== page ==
SAN DIEGO — Watching too much TV can worsen your genetic tendency towards obesity, but you can cut the effect in half by walking briskly for an hour a day, researchers report at the American Heart Association’s Epidemiology and Prevention/Nutrition, Physical Activity and Metabolism 2012 Scientific Sessions.
“While previous studies have looked at how physical activity affects genetic predispositions, this is the first study that directly looked at the effect of the sedentary behavior of television watching on the body mass index (BMI) of individuals with a genetic predisposition to obesity,” said Qibin Qi, Ph.D., study author and a post doctorate research fellow in the Department of Nutrition at Harvard School of Public Health in Boston, Mass.
“In our study, a brisk one-hour daily walk reduced the genetic influence towards obesity, measured by differences in BMI by half. On the other hand, a sedentary lifestyle marked by watching television four hours a day increased the genetic influence by 50 percent.”
The study included 7,740 women and 4,564 men from the Nurses’ Health Study and Health Professionals Follow-up Study. Researchers collected data on physical activity and TV watching two years prior to assessing BMI.
BMI is the ratio of weight in kilograms to square of height in meters; a score of 30 or more is obese.
The researchers calculated a genetic predisposition score based on 32 established BMI-predisposing genetic variants. The effect of genes on obesity was measured by differences in BMI per point of the genetic predisposition score, corresponding to each BMI-increasing gene.
Each BMI-increasing gene was associated with 0.13 kilograms/meter squared (kg/m2) in BMI. That effect was reduced in people in the highest level of physical activity compared to those in the lowest, 0.08 versus 0.15 kg/m2. The genetic effect on BMI was more pronounced in people who spent 40 hours a week watching television than those who spent an hour or less, 0.34 versus 0.08 kg/m2.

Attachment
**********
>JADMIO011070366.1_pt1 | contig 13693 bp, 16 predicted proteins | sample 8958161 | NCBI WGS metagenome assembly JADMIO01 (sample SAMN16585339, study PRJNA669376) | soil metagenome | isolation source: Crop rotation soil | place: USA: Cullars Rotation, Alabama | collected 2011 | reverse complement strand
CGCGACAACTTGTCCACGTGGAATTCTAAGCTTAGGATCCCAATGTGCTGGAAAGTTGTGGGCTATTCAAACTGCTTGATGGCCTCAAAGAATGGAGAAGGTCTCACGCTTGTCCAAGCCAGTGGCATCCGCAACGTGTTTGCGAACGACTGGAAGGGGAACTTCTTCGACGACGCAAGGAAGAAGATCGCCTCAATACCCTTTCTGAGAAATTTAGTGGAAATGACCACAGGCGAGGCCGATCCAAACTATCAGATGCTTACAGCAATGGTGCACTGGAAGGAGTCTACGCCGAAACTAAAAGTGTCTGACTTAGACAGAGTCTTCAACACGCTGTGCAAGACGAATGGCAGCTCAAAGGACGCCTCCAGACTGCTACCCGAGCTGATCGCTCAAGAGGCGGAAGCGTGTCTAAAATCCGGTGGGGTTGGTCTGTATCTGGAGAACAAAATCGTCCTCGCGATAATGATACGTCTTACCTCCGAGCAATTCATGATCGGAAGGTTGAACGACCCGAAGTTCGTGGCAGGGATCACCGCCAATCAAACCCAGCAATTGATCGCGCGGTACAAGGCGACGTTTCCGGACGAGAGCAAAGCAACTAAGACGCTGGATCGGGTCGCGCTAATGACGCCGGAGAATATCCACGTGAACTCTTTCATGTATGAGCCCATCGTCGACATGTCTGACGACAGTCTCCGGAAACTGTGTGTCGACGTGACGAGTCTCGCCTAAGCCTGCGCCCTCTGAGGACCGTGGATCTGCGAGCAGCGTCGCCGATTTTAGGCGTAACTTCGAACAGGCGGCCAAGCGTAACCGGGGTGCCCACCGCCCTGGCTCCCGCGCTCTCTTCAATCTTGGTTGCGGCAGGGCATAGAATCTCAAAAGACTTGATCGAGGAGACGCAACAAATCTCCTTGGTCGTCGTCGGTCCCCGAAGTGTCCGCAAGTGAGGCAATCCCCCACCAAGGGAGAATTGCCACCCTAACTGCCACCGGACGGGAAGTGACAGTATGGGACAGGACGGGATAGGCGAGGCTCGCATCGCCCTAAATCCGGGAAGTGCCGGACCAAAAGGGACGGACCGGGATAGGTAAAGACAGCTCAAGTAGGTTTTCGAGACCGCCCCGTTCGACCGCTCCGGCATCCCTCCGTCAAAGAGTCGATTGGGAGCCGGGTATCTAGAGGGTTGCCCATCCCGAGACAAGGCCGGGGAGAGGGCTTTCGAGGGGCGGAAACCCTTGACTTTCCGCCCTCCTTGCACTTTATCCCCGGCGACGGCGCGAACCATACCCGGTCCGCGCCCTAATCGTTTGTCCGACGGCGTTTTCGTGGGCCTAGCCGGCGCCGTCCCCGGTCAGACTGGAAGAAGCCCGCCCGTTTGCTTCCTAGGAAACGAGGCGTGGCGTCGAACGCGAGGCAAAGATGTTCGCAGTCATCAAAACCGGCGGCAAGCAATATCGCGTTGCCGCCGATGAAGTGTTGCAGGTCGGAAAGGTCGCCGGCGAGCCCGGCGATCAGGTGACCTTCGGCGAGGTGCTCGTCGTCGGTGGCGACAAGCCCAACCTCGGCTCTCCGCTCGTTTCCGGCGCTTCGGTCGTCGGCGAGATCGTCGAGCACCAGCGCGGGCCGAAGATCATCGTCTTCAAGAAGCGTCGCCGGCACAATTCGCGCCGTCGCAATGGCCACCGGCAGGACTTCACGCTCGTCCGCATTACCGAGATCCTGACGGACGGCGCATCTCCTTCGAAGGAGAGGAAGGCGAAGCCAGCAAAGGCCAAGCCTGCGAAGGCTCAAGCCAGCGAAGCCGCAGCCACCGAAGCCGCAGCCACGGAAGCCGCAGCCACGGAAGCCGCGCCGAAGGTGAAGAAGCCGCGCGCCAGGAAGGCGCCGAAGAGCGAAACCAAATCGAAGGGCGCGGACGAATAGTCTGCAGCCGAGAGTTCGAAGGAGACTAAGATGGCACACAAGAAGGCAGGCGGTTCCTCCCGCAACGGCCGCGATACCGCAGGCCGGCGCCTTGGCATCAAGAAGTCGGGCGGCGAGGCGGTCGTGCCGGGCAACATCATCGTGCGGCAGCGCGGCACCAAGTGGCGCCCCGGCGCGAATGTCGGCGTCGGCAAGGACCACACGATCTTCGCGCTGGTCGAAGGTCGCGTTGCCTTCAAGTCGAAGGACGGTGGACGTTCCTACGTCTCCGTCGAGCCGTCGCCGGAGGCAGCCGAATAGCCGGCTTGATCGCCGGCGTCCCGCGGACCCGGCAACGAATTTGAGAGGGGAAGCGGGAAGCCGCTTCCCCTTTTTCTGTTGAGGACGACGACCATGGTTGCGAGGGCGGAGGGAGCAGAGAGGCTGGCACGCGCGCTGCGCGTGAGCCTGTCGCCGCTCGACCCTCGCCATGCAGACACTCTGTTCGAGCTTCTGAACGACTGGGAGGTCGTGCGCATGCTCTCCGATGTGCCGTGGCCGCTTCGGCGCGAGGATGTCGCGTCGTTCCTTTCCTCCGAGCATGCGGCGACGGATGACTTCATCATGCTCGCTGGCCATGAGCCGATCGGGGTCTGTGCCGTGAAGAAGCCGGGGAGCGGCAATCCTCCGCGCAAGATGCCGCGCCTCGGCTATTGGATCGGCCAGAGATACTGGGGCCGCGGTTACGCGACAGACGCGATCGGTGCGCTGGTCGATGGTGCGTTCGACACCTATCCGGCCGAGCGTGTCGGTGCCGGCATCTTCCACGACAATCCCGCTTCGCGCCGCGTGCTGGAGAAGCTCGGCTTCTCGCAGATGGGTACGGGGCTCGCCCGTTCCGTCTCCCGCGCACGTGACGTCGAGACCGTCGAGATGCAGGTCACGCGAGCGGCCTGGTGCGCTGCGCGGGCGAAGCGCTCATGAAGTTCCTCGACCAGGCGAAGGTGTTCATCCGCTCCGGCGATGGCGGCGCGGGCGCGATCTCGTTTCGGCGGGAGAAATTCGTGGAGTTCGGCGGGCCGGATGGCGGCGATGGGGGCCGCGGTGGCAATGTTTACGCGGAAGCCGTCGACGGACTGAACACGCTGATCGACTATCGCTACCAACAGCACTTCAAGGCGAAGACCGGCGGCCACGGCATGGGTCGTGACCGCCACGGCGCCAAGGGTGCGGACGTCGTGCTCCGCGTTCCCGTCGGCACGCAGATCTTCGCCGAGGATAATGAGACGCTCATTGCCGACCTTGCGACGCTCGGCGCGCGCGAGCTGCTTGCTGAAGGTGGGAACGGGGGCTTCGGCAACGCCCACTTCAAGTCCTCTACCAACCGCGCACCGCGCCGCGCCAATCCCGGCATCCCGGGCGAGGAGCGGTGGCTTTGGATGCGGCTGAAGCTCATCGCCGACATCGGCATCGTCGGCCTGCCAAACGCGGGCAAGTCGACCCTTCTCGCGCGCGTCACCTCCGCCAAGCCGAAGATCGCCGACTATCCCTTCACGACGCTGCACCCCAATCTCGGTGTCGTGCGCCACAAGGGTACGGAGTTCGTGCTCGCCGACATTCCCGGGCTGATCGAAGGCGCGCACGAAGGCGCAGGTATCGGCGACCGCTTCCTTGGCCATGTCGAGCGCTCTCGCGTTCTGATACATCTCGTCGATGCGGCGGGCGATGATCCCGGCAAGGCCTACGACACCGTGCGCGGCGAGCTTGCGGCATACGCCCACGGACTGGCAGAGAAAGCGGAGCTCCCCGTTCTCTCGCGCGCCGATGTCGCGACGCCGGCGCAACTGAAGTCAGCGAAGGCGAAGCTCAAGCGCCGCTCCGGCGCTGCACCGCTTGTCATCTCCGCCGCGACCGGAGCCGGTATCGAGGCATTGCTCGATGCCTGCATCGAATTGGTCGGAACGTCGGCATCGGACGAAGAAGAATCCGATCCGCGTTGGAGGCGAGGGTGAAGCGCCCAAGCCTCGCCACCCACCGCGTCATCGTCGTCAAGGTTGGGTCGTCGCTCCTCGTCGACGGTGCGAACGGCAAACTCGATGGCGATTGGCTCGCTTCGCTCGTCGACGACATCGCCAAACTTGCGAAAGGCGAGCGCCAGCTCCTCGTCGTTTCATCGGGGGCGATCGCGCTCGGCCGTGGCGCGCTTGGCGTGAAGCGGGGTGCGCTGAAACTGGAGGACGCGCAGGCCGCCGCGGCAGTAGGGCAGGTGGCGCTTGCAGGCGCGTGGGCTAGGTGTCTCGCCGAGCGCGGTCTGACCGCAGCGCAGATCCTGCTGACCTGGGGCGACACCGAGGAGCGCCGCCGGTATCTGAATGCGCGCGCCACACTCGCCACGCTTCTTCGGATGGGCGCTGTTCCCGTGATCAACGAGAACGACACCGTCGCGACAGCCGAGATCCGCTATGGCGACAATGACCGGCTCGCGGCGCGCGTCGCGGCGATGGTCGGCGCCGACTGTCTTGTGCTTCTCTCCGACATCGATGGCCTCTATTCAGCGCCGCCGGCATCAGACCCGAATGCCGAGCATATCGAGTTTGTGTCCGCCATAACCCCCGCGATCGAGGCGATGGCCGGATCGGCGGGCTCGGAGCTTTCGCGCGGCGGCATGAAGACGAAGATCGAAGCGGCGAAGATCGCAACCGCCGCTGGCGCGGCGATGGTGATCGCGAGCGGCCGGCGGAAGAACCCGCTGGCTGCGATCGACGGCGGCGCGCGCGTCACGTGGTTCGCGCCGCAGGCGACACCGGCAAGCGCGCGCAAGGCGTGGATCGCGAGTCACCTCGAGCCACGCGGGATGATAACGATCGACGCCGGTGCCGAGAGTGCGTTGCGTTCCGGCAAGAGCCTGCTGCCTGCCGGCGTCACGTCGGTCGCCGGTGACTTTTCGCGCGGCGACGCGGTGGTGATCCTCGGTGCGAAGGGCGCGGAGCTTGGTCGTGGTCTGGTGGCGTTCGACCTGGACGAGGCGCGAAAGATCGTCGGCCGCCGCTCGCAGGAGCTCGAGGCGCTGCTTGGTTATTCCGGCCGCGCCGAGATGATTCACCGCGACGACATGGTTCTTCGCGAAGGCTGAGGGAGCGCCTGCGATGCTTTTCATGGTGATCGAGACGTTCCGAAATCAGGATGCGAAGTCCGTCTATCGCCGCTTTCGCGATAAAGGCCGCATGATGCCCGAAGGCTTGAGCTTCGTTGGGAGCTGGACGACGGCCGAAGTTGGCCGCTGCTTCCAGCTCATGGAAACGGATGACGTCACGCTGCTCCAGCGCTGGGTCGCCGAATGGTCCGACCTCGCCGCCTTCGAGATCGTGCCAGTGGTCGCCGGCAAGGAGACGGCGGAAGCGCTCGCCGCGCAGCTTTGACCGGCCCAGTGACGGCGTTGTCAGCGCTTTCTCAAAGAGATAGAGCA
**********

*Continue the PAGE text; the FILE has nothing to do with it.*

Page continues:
The equivalent of brisk walking one hour a day was associated with a 0.06 kg/m2 reduction in the genetic effect on BMI and each two-hour-a-day increment in television watching was associated with 0.03 kg/m2 increase in genetic effect on BMI.
Gene testing for obesity is not available to the general public yet, and Qi advised physicians to ask patients about a family history of obesity.
The average American watches television about four to six hours a day, he said.
How the function of these genes affect BMI isn’t clear, Qi said. “These genes were just identified in the past five years and the exact functions of the genetic variants are still unknown. Future studies will be needed to uncover the underlying mechanisms.”
Co-authors are Yanping Li, Ph.D.; Andrea K. Chomistek, Sc.D.; Jae Hee Kang, Sc.D.; Gary Curhan, M.D., Sc.D.; Louis R. Pasquale, M.D.; Walter Willett, M.D.; Eric B. Rimm, Sc.D.; Frank B. Hu, M.D., Ph.D.; and Lu Qi, M.D., Ph.D. Author disclosures are on the abstract. The National Institutes of Health funded the study.
Statements and conclusions of study authors that are presented at American Heart Association scientific meetings are solely those of the study authors and do not necessarily reflect association policy or position. The association makes no representation or warranty as to their accuracy or reliability. The association receives funding primarily from individuals; foundations and corporations (including pharmaceutical, device manufacturers and other companies) also make donations and fund specific association programs and events. The association has strict policies to prevent these relationships from influencing science content. Revenues from pharmaceutical and device corporations are available at www.heart.org/corporatefunding .
NR12-1046 (Epi/NPAM 2012/Qi)
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